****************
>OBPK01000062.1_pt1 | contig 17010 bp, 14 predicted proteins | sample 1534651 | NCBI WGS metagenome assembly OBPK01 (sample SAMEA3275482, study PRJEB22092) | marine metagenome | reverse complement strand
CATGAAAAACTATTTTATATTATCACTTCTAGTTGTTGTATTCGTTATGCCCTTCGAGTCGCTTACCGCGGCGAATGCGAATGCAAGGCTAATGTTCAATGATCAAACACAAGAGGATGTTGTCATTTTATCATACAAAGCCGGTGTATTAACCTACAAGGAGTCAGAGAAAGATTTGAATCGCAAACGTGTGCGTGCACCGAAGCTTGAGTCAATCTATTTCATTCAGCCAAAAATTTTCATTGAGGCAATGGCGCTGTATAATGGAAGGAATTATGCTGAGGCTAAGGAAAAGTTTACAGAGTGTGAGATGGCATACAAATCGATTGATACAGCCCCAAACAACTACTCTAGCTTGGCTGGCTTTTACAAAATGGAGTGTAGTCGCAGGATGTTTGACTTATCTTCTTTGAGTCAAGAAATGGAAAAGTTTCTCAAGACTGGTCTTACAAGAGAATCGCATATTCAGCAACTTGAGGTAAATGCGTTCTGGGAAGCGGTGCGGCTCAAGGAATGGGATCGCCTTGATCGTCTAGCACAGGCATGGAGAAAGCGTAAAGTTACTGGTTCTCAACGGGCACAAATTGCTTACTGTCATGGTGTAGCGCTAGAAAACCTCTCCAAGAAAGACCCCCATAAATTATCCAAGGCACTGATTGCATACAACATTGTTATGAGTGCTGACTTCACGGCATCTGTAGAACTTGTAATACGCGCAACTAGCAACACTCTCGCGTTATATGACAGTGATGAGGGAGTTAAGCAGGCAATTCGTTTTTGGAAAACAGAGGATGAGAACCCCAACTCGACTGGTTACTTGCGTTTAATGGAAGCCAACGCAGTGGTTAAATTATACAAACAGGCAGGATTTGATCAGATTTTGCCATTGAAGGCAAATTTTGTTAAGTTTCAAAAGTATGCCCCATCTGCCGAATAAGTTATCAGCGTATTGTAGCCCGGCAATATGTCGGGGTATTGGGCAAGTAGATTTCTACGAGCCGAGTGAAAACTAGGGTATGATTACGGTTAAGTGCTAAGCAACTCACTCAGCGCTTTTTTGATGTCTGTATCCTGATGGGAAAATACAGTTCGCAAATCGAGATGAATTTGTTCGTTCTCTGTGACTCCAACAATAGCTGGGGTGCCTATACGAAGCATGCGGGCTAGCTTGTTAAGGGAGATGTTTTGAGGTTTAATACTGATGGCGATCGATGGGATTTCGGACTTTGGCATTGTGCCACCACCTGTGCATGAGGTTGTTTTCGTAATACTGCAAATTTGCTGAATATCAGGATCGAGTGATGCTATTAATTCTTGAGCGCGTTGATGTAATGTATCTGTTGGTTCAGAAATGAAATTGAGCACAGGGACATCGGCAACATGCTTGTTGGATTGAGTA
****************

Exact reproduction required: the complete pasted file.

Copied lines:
>OBPK01000062.1_pt1 | contig 17010 bp, 14 predicted proteins | sample 1534651 | NCBI WGS metagenome assembly OBPK01 (sample SAMEA3275482, study PRJEB22092) | marine metagenome | reverse complement strand
CATGAAAAACTATTTTATATTATCACTTCTAGTTGTTGTATTCGTTATGCCCTTCGAGTCGCTTACCGCGGCGAATGCGAATGCAAGGCTAATGTTCAATGATCAAACACAAGAGGATGTTGTCATTTTATCATACAAAGCCGGTGTATTAACCTACAAGGAGTCAGAGAAAGATTTGAATCGCAAACGTGTGCGTGCACCGAAGCTTGAGTCAATCTATTTCATTCAGCCAAAAATTTTCATTGAGGCAATGGCGCTGTATAATGGAAGGAATTATGCTGAGGCTAAGGAAAAGTTTACAGAGTGTGAGATGGCATACAAATCGATTGATACAGCCCCAAACAACTACTCTAGCTTGGCTGGCTTTTACAAAATGGAGTGTAGTCGCAGGATGTTTGACTTATCTTCTTTGAGTCAAGAAATGGAAAAGTTTCTCAAGACTGGTCTTACAAGAGAATCGCATATTCAGCAACTTGAGGTAAATGCGTTCTGGGAAGCGGTGCGGCTCAAGGAATGGGATCGCCTTGATCGTCTAGCACAGGCATGGAGAAAGCGTAAAGTTACTGGTTCTCAACGGGCACAAATTGCTTACTGTCATGGTGTAGCGCTAGAAAACCTCTCCAAGAAAGACCCCCATAAATTATCCAAGGCACTGATTGCATACAACATTGTTATGAGTGCTGACTTCACGGCATCTGTAGAACTTGTAATACGCGCAACTAGCAACACTCTCGCGTTATATGACAGTGATGAGGGAGTTAAGCAGGCAATTCGTTTTTGGAAAACAGAGGATGAGAACCCCAACTCGACTGGTTACTTGCGTTTAATGGAAGCCAACGCAGTGGTTAAATTATACAAACAGGCAGGATTTGATCAGATTTTGCCATTGAAGGCAAATTTTGTTAAGTTTCAAAAGTATGCCCCATCTGCCGAATAAGTTATCAGCGTATTGTAGCCCGGCAATATGTCGGGGTATTGGGCAAGTAGATTTCTACGAGCCGAGTGAAAACTAGGGTATGATTACGGTTAAGTGCTAAGCAACTCACTCAGCGCTTTTTTGATGTCTGTATCCTGATGGGAAAATACAGTTCGCAAATCGAGATGAATTTGTTCGTTCTCTGTGACTCCAACAATAGCTGGGGTGCCTATACGAAGCATGCGGGCTAGCTTGTTAAGGGAGATGTTTTGAGGTTTAATACTGATGGCGATCGATGGGATTTCGGACTTTGGCATTGTGCCACCACCTGTGCATGAGGTTGTTTTCGTAATACTGCAAATTTGCTGAATATCAGGATCGAGTGATGCTATTAATTCTTGAGCGCGTTGATGTAATGTATCTGTTGGTTCAGAAATGAAATTGAGCACAGGGACATCGGCAACATGCTTGTTGGATTGAGTA